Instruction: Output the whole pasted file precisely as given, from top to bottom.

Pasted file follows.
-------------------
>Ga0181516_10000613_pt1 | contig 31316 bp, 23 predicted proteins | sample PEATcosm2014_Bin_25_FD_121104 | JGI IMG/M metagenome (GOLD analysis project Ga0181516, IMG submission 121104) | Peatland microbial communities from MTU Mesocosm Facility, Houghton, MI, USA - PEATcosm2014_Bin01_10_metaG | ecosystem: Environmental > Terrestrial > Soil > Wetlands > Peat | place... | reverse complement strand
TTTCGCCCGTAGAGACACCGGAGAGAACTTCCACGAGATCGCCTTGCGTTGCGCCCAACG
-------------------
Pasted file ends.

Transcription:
>Ga0181516_10000613_pt1 | contig 31316 bp, 23 predicted proteins | sample PEATcosm2014_Bin_25_FD_121104 | JGI IMG/M metagenome (GOLD analysis project Ga0181516, IMG submission 121104) | Peatland microbial communities from MTU Mesocosm Facility, Houghton, MI, USA - PEATcosm2014_Bin01_10_metaG | ecosystem: Environmental > Terrestrial > Soil > Wetlands > Peat | place... | reverse complement strand
TTTCGCCCGTAGAGACACCGGAGAGAACTTCCACGAGATCGCCTTGCGTTGCGCCCAACG